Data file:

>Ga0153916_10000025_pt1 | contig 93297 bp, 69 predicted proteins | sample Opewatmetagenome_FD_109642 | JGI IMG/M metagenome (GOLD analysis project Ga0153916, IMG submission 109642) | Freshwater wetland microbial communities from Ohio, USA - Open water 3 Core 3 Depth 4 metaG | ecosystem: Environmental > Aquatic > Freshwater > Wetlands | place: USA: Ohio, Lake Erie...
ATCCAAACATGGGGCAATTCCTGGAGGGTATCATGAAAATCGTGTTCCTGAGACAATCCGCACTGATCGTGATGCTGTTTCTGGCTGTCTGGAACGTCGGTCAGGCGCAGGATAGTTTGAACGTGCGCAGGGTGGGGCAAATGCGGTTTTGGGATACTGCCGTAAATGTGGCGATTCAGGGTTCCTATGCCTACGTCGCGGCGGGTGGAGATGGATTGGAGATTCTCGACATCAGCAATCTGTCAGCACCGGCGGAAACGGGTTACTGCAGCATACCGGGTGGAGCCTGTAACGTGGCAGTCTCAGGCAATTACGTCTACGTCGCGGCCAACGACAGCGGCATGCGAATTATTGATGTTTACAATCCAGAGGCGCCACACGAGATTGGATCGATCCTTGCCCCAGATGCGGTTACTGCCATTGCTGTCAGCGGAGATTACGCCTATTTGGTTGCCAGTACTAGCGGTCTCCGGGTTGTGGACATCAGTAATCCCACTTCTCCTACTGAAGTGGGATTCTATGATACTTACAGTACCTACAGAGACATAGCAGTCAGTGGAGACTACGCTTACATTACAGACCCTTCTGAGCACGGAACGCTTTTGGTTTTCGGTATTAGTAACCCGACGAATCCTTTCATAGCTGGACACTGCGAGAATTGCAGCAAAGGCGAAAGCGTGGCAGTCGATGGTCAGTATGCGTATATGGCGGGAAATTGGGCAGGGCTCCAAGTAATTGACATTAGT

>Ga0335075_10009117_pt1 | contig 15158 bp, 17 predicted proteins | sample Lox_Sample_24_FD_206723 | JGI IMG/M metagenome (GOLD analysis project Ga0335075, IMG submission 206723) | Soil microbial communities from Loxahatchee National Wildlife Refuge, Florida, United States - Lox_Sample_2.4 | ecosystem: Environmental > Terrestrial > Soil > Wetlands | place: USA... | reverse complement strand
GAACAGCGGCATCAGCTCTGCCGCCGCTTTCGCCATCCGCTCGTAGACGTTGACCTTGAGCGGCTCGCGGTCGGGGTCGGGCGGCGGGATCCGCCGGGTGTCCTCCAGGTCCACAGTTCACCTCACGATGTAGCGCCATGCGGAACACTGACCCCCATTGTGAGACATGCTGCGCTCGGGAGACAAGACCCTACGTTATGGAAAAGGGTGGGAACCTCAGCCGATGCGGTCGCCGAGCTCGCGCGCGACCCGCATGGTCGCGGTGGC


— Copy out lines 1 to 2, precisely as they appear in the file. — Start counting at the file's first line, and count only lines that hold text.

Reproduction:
>Ga0153916_10000025_pt1 | contig 93297 bp, 69 predicted proteins | sample Opewatmetagenome_FD_109642 | JGI IMG/M metagenome (GOLD analysis project Ga0153916, IMG submission 109642) | Freshwater wetland microbial communities from Ohio, USA - Open water 3 Core 3 Depth 4 metaG | ecosystem: Environmental > Aquatic > Freshwater > Wetlands | place: USA: Ohio, Lake Erie...
ATCCAAACATGGGGCAATTCCTGGAGGGTATCATGAAAATCGTGTTCCTGAGACAATCCGCACTGATCGTGATGCTGTTTCTGGCTGTCTGGAACGTCGGTCAGGCGCAGGATAGTTTGAACGTGCGCAGGGTGGGGCAAATGCGGTTTTGGGATACTGCCGTAAATGTGGCGATTCAGGGTTCCTATGCCTACGTCGCGGCGGGTGGAGATGGATTGGAGATTCTCGACATCAGCAATCTGTCAGCACCGGCGGAAACGGGTTACTGCAGCATACCGGGTGGAGCCTGTAACGTGGCAGTCTCAGGCAATTACGTCTACGTCGCGGCCAACGACAGCGGCATGCGAATTATTGATGTTTACAATCCAGAGGCGCCACACGAGATTGGATCGATCCTTGCCCCAGATGCGGTTACTGCCATTGCTGTCAGCGGAGATTACGCCTATTTGGTTGCCAGTACTAGCGGTCTCCGGGTTGTGGACATCAGTAATCCCACTTCTCCTACTGAAGTGGGATTCTATGATACTTACAGTACCTACAGAGACATAGCAGTCAGTGGAGACTACGCTTACATTACAGACCCTTCTGAGCACGGAACGCTTTTGGTTTTCGGTATTAGTAACCCGACGAATCCTTTCATAGCTGGACACTGCGAGAATTGCAGCAAAGGCGAAAGCGTGGCAGTCGATGGTCAGTATGCGTATATGGCGGGAAATTGGGCAGGGCTCCAAGTAATTGACATTAGT